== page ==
Students from Wicor Primary School visited the Land Rover BAR team base for a fun-filled day of practical learning delivered by the 1851 Trust, Blue Marine Foundation (BLUE) and the University of Portsmouth’s Institute for Marine Sciences (IMS).
The day consisted of two parts. Students were able to explore the Tech Deck, learning about the science, technology and sustainability behind the British challenge for the America’s Cup, with an in-depth session on the specific problem of invasive species. The session focused on lionfish in the Western Atlantic and the slipper limpet (and its effect on our native oysters!) in our home waters of the Solent. The students looked at the different adaptations of the species that cause them to thrive in alien environments and will used their critical thinking skills to form their own solutions to the problem.
The second part was a hands-on session run by BLUE where the young people assisted PhD students from IMS in their monthly monitoring exercise, and were able to apply their learnings from the STEM lesson. Students helped BLUE and IMS scientists to measure and record oyster mortality, as well as identify a huge number of cohabiting species, demonstrating just how much life is supported by oyster communities.
Ellie Collins aged 10 commented “My favourite bit was handling the sea animals, seeing if they are boys or girls and being squirted by the sea-squirts! The best animal my group found today was a Bristleworm. I learned about invasive species, and this means they kill off other animals because they aren’t meant to be there. It was a brilliant day, it makes me want to be a scientist!”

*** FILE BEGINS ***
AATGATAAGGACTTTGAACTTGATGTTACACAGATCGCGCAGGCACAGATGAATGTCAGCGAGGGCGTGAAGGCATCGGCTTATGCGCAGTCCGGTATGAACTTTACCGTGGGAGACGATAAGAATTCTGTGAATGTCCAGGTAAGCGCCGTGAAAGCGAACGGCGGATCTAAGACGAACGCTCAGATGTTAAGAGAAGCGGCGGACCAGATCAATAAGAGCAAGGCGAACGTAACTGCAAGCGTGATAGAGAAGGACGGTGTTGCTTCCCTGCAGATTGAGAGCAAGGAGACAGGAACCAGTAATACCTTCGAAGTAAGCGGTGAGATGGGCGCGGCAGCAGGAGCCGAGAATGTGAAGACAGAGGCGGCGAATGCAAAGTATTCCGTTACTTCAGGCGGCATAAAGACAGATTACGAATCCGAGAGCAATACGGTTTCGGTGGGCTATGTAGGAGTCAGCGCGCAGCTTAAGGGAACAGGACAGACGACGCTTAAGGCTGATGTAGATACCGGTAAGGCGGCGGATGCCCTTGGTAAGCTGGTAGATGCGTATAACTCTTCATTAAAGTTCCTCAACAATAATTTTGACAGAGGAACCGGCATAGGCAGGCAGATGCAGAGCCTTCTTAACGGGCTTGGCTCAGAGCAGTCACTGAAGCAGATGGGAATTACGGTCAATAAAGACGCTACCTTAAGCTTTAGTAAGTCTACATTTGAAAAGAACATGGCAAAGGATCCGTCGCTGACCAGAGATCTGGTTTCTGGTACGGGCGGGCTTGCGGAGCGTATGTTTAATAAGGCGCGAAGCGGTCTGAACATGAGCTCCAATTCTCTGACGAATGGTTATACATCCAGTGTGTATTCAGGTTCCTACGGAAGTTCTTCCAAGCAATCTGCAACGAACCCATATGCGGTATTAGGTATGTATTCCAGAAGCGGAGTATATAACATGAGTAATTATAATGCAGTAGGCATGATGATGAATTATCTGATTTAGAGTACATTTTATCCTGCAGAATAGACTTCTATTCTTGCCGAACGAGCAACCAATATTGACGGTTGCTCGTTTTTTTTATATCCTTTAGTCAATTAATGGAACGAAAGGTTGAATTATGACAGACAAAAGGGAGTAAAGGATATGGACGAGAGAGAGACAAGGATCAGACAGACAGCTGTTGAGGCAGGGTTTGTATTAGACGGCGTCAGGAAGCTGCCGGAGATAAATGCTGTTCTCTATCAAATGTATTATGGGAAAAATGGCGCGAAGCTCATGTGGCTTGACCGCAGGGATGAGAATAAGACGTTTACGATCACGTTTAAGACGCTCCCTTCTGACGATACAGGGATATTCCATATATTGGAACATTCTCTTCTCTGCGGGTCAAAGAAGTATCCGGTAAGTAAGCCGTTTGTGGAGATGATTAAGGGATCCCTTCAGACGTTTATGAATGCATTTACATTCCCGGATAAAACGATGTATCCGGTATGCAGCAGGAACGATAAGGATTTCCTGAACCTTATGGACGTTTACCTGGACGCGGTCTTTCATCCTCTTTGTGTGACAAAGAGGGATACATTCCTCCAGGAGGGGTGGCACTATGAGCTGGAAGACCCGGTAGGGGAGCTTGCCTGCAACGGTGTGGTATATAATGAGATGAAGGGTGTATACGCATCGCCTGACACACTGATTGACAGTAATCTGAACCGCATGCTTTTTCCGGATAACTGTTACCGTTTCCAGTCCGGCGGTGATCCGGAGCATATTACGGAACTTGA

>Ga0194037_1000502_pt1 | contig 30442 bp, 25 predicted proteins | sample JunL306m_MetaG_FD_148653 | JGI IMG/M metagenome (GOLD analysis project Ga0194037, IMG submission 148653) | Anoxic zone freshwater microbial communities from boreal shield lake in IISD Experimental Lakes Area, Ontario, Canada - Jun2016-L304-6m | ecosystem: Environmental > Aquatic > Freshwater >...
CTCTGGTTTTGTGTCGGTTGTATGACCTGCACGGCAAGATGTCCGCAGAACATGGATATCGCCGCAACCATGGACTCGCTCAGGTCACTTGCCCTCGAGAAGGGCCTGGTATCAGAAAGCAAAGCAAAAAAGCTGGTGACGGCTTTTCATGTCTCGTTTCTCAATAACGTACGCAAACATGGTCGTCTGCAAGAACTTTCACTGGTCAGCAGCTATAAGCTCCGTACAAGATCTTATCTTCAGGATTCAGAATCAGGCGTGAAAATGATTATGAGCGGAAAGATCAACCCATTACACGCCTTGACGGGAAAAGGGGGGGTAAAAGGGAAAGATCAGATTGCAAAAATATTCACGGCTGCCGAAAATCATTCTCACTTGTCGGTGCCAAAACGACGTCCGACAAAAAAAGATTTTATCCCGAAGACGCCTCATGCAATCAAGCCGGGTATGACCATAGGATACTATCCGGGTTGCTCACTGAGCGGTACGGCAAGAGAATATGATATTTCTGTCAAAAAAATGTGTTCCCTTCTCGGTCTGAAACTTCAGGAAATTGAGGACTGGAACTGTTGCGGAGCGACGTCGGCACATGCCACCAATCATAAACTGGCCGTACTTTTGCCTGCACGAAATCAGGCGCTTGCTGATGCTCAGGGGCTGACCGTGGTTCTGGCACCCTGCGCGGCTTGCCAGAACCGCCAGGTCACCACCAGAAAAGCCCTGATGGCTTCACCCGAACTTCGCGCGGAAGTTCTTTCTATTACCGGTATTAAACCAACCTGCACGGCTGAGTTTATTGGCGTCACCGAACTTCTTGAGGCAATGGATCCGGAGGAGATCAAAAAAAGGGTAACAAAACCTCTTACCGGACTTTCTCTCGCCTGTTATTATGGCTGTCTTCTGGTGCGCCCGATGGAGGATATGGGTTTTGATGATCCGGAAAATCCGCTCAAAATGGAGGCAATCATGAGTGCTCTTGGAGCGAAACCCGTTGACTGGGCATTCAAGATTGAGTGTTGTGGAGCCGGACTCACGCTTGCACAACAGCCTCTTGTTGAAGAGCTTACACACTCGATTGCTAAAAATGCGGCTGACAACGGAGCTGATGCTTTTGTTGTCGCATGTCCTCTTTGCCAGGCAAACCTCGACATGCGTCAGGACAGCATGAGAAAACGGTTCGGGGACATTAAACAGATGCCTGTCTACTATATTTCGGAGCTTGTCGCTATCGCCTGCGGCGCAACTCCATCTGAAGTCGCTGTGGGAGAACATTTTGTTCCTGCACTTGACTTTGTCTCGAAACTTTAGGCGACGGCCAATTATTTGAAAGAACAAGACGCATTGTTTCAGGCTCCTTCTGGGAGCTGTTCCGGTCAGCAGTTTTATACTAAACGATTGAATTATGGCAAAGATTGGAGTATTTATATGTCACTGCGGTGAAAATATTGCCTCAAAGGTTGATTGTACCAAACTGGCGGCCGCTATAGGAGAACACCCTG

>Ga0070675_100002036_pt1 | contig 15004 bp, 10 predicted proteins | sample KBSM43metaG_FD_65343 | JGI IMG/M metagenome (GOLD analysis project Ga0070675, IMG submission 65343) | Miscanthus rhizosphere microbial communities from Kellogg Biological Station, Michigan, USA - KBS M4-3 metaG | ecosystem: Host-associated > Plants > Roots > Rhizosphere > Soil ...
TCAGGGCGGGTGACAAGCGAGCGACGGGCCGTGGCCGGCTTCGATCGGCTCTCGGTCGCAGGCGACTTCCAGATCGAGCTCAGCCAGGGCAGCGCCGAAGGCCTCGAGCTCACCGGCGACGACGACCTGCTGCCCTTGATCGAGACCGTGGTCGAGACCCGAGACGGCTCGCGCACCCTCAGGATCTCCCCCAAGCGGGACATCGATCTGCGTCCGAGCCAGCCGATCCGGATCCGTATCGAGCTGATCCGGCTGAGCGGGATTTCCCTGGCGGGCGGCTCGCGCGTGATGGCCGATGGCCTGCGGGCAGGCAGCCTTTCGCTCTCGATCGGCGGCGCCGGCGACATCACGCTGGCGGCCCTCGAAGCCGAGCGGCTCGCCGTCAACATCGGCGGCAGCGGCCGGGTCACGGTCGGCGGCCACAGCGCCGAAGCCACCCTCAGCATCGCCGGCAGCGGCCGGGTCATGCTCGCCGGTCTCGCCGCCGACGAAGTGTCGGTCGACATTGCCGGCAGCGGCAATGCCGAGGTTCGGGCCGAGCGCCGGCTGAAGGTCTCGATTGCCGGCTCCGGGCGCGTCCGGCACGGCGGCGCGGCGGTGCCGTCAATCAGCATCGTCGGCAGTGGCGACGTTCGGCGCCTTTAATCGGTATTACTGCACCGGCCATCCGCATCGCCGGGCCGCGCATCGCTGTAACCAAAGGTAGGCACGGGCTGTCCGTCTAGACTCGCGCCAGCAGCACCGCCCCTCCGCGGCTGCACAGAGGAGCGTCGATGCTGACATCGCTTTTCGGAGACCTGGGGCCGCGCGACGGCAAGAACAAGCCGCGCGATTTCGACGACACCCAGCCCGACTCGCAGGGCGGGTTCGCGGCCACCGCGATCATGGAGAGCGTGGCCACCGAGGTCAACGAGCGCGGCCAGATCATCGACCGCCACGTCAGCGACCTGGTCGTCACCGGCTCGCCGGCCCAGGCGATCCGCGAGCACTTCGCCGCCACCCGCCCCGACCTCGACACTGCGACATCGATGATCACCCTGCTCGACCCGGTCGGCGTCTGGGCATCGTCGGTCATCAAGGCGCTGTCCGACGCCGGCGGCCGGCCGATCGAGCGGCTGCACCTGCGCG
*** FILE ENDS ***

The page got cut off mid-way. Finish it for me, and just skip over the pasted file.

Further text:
Teacher Alison Nash added, “It has been a fabulous day. We’re using today to kickstart our module on sustainable food and plastic oceans. I think we’ll do more on invasive species as well, we weren’t expecting to carry on with that theme, but there was so much conversation about it that we’ll take that learning from the children’s questions and interest. Plastic Ocean is a theme we’ll continue over the next few years; if you’re going to change the world you have to start with the children.”
Marine ecology is of huge importance to us, as an environmentally conscious sailing team who care about their ‘pitch’, and the initial opportunity to host the pilot site for the native oyster restoration project was one not to be missed. Even more exciting now, to be able to share and monitor the native oyster progress and biodiversity with young local students, who are already huge experts in terrestrial ecology!
As a WWF and RHS Champion School, who have created some fabulous allotments, beehives, bug hotels, chicken coops and diverse habitats, we hope that in return we can learn about the best herbs and veggies to plant in our rooftop garden this Autumn and look forward to seeing Wicor Primary School again soon!